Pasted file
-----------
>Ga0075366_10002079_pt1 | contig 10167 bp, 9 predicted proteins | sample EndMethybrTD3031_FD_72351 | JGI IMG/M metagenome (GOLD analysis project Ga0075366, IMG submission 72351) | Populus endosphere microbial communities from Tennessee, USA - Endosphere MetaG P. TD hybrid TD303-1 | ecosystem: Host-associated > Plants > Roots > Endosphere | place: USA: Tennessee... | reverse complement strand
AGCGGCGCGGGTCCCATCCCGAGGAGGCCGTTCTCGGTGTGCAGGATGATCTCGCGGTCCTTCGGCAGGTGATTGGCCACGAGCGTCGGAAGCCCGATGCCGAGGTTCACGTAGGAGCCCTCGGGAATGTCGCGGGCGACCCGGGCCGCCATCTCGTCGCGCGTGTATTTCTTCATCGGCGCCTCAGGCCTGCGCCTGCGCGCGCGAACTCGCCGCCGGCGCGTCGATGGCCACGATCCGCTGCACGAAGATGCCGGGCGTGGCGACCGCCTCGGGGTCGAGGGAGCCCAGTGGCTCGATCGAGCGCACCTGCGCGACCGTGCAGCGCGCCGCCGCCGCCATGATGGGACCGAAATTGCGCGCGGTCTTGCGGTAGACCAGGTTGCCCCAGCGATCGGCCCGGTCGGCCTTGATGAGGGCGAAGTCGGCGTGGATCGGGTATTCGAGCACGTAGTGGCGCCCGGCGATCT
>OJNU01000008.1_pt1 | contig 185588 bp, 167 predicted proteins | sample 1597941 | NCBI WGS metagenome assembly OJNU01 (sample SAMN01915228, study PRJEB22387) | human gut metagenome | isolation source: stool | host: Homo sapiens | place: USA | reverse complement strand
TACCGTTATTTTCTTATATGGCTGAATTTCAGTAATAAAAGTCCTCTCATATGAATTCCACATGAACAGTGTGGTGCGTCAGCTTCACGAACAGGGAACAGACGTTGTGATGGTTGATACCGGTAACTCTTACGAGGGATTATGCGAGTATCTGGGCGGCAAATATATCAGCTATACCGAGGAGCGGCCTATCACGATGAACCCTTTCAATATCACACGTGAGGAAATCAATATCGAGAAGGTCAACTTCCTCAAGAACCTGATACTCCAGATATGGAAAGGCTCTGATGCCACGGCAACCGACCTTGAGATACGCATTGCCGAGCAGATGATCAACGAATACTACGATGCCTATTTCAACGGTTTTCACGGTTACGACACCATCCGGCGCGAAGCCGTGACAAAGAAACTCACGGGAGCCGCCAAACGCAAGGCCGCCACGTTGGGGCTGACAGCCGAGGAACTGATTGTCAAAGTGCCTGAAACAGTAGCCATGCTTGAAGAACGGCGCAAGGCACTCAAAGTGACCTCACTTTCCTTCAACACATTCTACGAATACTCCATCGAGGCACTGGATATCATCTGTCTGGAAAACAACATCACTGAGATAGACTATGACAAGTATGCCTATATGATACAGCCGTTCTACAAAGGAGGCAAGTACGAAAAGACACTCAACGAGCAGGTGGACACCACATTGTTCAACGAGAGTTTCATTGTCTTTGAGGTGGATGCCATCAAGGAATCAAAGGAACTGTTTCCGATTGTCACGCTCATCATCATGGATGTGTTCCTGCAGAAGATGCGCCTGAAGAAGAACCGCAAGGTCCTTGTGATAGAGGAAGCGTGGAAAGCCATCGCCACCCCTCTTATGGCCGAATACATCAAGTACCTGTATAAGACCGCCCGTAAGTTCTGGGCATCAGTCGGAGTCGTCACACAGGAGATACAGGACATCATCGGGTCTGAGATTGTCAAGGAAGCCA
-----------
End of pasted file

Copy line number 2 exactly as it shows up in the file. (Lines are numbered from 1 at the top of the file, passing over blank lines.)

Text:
AGCGGCGCGGGTCCCATCCCGAGGAGGCCGTTCTCGGTGTGCAGGATGATCTCGCGGTCCTTCGGCAGGTGATTGGCCACGAGCGTCGGAAGCCCGATGCCGAGGTTCACGTAGGAGCCCTCGGGAATGTCGCGGGCGACCCGGGCCGCCATCTCGTCGCGCGTGTATTTCTTCATCGGCGCCTCAGGCCTGCGCCTGCGCGCGCGAACTCGCCGCCGGCGCGTCGATGGCCACGATCCGCTGCACGAAGATGCCGGGCGTGGCGACCGCCTCGGGGTCGAGGGAGCCCAGTGGCTCGATCGAGCGCACCTGCGCGACCGTGCAGCGCGCCGCCGCCGCCATGATGGGACCGAAATTGCGCGCGGTCTTGCGGTAGACCAGGTTGCCCCAGCGATCGGCCCGGTCGGCCTTGATGAGGGCGAAGTCGGCGTGGATCGGGTATTCGAGCACGTAGTGGCGCCCGGCGATCT